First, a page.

thus on his journey, he came upon the EthioMoses, at the persuasion both of Thermu- pians before they expected him; and, jointhis and the king himself, cheerfully under ing battle with them, he beat them, and detook this business: and the sacred scribes of prived them of the hopes they had of success both nations were glad; those of the Egyp- against the Egyptians, and went on in overtians, that they should at once overcome their throwing their cities, and indeed made a great

* This history of Moses, as general of the Egyptians said of Moses, before he was sent by God to the Israelites : against the Ethiopians, is wholly omitted in our bibles; but that he was not only learned in all the wisdom of the is thus cited by Irenæus, from Josephus, and that soon Egyptians, but was also mighty in words and in deeds. Acts after his own age: “ Josephus said that when Moses was vii. 22. nourished in the king's palace, he was appointed general † Pliny speaks of these birds called ibes, and says the of the army against the Ethiopians, and conquered them, Egyptians invoked them against the serpents. Hist. Nat. when he married that king's daughter, because out of her X. 28. Strabo speaks of this island, Meroe, and these affection for him, they delivered the city up to him.” See rivers Astapus and Astaborus, XVI. page 771. 786, XVII. the fragments of Irenæus, ap. edit. Grab. page 472. Nor, perhaps, did St. Stephen refer to any thing else, when he VOL. I.-NO. 2,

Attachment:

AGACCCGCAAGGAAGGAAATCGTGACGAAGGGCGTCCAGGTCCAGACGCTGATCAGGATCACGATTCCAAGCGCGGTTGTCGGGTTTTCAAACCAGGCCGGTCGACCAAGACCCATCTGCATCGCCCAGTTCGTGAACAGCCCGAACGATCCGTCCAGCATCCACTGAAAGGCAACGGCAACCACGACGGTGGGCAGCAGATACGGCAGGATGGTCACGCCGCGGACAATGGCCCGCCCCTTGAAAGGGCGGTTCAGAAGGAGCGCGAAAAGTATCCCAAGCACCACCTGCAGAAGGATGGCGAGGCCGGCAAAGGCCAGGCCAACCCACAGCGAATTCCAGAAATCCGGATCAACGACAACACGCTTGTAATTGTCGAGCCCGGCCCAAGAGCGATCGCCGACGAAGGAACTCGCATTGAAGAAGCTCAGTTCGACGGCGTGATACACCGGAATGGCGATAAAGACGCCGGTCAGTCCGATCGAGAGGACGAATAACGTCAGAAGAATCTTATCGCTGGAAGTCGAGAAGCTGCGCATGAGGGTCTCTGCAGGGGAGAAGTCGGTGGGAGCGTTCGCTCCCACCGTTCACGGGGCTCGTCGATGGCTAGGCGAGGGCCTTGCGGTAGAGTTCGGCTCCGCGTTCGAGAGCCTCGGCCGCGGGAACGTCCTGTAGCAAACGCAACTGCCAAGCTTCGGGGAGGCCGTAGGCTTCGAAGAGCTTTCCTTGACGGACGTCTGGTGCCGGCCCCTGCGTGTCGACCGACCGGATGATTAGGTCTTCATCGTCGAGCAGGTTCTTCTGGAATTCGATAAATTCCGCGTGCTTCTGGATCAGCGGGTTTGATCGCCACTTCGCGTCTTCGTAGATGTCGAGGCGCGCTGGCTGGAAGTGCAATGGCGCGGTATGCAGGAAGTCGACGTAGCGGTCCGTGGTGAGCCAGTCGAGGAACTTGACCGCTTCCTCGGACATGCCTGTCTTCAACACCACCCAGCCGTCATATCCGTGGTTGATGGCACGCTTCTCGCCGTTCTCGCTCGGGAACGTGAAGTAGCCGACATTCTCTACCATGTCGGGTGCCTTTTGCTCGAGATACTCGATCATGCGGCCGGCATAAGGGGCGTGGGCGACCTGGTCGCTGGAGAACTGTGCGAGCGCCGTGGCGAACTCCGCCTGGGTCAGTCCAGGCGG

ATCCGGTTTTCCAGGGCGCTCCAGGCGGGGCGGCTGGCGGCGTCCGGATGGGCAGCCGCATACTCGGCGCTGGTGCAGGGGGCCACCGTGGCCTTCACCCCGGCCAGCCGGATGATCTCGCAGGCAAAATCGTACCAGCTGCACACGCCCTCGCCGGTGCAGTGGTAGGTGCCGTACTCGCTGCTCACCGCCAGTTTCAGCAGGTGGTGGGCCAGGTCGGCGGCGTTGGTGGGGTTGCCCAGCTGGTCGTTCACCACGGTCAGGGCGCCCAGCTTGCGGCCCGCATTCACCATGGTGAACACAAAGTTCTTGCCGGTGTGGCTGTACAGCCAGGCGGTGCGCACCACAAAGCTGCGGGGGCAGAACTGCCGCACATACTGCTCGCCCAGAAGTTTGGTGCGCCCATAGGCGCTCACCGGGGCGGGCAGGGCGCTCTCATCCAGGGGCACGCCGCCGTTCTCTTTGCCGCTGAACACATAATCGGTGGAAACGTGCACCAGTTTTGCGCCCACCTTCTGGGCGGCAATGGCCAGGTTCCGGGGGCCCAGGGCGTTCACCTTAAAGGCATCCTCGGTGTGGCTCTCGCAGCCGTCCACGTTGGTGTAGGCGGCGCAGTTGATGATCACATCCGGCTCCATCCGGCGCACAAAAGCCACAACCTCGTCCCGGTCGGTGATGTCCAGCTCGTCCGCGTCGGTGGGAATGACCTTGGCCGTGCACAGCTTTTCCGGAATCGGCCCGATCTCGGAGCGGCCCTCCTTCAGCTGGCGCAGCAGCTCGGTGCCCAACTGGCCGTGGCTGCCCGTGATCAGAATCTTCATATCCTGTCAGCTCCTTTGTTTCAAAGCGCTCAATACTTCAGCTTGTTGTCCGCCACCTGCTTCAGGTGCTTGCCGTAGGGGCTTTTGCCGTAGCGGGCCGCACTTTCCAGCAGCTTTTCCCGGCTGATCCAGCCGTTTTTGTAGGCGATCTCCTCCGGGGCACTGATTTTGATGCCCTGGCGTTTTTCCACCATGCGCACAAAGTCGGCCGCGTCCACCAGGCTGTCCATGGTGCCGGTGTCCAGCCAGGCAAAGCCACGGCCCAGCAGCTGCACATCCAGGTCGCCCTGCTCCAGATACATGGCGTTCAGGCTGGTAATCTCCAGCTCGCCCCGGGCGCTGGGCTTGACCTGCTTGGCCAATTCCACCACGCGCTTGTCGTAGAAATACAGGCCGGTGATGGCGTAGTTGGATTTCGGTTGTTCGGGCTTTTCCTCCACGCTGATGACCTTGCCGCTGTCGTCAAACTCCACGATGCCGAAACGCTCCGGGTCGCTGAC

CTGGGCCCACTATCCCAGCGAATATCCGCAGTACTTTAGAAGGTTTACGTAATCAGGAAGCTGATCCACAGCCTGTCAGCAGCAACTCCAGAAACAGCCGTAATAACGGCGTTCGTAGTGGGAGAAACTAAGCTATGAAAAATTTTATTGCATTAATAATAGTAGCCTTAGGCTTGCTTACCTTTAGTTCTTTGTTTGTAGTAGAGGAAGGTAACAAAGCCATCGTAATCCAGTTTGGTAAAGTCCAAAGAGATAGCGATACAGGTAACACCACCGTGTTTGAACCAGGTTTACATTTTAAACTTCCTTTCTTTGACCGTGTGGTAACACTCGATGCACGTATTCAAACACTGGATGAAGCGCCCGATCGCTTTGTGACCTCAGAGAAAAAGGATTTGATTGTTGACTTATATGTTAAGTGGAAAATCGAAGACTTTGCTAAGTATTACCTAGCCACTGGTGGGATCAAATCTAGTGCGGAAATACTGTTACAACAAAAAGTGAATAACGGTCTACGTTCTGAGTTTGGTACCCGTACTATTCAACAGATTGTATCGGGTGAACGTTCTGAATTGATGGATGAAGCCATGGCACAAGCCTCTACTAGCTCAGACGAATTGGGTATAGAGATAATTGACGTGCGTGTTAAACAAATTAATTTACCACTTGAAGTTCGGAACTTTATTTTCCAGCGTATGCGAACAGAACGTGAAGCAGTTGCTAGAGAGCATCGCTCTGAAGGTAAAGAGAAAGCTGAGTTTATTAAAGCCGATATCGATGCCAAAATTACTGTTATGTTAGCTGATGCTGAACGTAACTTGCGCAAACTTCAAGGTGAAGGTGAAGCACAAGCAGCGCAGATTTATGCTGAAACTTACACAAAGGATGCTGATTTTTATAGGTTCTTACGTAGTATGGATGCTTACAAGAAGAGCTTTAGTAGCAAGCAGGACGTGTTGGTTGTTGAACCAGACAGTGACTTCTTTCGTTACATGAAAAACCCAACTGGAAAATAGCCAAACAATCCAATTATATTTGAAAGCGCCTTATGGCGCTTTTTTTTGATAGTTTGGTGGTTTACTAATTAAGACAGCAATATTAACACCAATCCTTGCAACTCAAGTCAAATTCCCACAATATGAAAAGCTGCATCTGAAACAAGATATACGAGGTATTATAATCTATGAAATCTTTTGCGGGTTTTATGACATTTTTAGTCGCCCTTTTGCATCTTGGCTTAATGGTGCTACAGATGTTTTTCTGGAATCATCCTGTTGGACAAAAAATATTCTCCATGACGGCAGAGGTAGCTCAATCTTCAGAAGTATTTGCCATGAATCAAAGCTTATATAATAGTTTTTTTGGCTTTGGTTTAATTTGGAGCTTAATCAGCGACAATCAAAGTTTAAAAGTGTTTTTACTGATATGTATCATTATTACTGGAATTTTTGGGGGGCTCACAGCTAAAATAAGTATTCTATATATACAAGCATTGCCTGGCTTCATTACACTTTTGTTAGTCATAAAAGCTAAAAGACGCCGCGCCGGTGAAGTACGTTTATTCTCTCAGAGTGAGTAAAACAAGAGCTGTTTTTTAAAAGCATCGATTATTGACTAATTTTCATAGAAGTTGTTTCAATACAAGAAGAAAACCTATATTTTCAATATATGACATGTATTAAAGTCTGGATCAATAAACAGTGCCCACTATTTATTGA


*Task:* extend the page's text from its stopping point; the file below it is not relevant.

his help

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slaughter of the Ethiopians. Now when the